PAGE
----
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James Lecesne Reveals How He Created The Absolute Brightness' Most Memorable Character

Last updated August 18th, 2015 by James Lecesne
James Lecesne Reveals How He Created The Absolute Brightnes…

Writer and performer James Lecesne is beyond incredible in his one-man-show The Absolute Brightness of Leonard Pelkey. He plays 9 characters in a South Jersey town, all of whom are connected to the murder of a young, gay teen. Again, stunning work throughout.

Absolute Brightness of Leonard Pelkey- James Lecesne
Photo by Matthew Murphy

But there is a moment in the show where everything changes for the audience, and it's when we meet the character of Marian, an older woman with a cigarette addiction who the unseen Leonard helps in the smallest but most monumental way. Through her monologue, the audience becomes endeared to Leonard in way that makes him real for all of us, and when the 80-minute play is done, we come away still thinking of Marian. Below, BroadwayBox hears from Lecesne about how he created one of the summer's most memorable stage characters.

Having grown up in New Jersey those women populated my life. They were often in the background—they weren’t major players— mostly commenting on the things that were happening, but I was always struck by the deep wisdom these women have (and it’s very often not on display). With Marian, you think she’s this tough, no nonsense person who doesn't suffer fools and yet she has a deeper wisdom that comes out in the monologue. To some extent, it's the turning point in the play because she really brings out the deeper meaning of the play: how that boy really touched her life.

When I was a teenager I had a job at a diner in Paramus, New Jersey, and there were two waitresses, Edith and Evelyn, that would just sit there during their break smoking cigarettes (you could still smoke in diners then) and they were just tough as nails but had hearts of gold. They were still hoofing it in their 60s—slinging hash and serving coffee to people—and they were always so encouraging to me, telling me I was going to be a big star. I think they were, to some extent, in my consciousness at some level.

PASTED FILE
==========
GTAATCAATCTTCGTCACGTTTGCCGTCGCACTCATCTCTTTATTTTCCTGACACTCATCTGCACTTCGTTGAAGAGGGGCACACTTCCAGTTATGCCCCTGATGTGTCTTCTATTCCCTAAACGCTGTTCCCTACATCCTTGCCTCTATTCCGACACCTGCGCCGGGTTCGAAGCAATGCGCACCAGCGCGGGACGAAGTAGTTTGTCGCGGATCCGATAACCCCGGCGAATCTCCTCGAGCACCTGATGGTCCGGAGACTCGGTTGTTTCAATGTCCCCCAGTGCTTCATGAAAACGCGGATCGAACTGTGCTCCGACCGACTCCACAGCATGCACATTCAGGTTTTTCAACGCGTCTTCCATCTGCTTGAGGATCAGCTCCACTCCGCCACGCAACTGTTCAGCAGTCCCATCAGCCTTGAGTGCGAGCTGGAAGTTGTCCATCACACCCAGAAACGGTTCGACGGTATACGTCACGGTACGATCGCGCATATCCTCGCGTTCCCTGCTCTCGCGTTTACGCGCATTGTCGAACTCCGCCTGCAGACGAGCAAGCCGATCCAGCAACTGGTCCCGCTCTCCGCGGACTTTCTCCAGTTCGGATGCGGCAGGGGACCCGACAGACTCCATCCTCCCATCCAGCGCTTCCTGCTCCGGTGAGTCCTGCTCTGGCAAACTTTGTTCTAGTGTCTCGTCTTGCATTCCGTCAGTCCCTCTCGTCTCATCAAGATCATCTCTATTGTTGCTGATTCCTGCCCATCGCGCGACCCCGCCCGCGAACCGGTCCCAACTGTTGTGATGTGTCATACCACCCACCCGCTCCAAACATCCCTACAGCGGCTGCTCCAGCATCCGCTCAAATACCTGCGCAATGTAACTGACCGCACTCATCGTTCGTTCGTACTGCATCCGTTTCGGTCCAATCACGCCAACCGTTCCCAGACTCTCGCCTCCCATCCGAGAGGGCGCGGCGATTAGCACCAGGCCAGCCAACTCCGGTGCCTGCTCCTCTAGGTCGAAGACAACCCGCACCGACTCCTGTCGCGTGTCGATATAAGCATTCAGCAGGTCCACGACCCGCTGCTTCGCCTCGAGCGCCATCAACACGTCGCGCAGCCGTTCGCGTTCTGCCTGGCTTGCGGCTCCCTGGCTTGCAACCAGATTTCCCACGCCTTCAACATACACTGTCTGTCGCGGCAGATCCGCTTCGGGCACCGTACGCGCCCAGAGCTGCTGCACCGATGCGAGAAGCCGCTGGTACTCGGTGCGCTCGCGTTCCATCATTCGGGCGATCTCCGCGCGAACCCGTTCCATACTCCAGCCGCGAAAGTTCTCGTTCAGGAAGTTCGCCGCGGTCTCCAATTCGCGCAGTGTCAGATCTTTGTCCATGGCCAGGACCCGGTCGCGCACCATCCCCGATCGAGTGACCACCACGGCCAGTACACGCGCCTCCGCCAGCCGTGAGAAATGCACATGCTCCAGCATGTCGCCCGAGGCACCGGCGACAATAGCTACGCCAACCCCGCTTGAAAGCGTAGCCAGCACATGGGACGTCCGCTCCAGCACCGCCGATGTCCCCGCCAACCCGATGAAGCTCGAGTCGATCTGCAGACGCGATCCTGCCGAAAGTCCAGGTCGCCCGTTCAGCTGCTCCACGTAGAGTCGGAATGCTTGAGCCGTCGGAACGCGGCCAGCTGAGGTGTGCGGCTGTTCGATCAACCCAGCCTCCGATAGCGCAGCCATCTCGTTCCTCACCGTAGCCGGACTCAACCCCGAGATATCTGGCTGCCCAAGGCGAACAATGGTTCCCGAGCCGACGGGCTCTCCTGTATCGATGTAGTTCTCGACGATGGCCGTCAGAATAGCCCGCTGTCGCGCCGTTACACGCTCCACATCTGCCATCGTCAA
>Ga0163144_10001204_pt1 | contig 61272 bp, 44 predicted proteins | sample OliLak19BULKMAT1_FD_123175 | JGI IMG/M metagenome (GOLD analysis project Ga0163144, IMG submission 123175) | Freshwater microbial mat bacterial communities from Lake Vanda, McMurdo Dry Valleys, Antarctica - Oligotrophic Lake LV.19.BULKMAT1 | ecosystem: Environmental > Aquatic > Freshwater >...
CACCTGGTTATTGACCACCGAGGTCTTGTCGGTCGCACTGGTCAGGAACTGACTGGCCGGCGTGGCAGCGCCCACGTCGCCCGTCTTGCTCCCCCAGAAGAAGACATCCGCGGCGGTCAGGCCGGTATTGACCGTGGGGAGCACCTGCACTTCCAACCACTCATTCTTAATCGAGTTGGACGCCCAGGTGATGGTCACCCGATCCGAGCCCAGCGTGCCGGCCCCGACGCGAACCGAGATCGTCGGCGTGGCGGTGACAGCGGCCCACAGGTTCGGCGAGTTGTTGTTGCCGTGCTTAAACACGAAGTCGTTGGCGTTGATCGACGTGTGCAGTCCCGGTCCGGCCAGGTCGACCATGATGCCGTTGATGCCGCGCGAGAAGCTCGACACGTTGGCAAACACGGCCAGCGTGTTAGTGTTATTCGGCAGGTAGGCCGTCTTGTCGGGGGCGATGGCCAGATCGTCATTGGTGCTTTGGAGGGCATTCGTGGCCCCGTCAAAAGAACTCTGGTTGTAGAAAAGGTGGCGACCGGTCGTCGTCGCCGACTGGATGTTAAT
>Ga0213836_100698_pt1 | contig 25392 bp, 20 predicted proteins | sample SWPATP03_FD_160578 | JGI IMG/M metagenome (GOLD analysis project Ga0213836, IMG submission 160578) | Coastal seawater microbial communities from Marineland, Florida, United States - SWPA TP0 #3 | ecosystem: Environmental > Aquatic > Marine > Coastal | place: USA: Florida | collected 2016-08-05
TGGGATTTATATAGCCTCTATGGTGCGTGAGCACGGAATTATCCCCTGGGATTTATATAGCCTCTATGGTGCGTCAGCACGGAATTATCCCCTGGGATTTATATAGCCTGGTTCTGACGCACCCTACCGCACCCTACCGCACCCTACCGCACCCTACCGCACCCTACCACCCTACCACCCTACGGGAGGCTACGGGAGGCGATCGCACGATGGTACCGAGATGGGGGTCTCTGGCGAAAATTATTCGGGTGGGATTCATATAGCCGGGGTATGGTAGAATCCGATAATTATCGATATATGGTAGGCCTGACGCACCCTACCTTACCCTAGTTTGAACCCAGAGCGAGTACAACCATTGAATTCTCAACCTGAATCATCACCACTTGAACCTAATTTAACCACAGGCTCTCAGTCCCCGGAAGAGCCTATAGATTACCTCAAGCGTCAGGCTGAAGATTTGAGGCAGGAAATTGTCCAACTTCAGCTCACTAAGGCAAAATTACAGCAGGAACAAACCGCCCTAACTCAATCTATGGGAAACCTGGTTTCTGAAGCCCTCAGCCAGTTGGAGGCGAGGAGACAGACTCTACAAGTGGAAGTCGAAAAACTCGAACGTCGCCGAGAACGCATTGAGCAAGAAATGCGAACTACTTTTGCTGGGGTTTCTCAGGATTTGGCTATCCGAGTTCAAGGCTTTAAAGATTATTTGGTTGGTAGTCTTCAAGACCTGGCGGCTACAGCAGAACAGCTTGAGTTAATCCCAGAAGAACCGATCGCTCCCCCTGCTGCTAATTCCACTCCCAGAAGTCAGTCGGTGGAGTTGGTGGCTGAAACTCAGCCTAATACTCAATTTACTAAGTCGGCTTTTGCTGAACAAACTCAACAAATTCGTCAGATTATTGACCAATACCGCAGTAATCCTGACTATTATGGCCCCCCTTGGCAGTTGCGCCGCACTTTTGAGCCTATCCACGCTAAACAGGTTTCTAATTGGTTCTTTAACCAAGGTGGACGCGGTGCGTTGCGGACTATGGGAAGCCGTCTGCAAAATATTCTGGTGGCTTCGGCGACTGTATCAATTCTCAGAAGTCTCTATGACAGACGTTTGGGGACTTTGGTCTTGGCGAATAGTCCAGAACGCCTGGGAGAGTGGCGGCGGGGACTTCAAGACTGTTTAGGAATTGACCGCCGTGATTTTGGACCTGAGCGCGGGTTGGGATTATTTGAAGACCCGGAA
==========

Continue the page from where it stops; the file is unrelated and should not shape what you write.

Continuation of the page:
Another person that comes to mind, of course, is Bea Arthur. I remember when I was a little gay growing up in New Jersey, I became aware of her through the cast album of Mame. My sister and I would perform that album endlessly and I was always Vera Charles. Then it was Maude and The Golden Girls. She’s certainly an influence in terms of her deadpan delivery and that kind of comedy that is tough but has a heart underneath it.

Then there’s also Elaine Stritch. These are all tough broads with husky voices; they have this survival status that qualifies them as reliable narrators—they've seen it all. Though one of the things about Marian that I love is that, even though she’s seen and done it all, she’s still able to be moved by something so simple as what Leonard offered her, which was his ability to see her and to see her for who she hopes to be.

Head over to the Westside Theatre to see James Lecesne's incredible performance in The Absolute Brightness of Leonard Pelkey.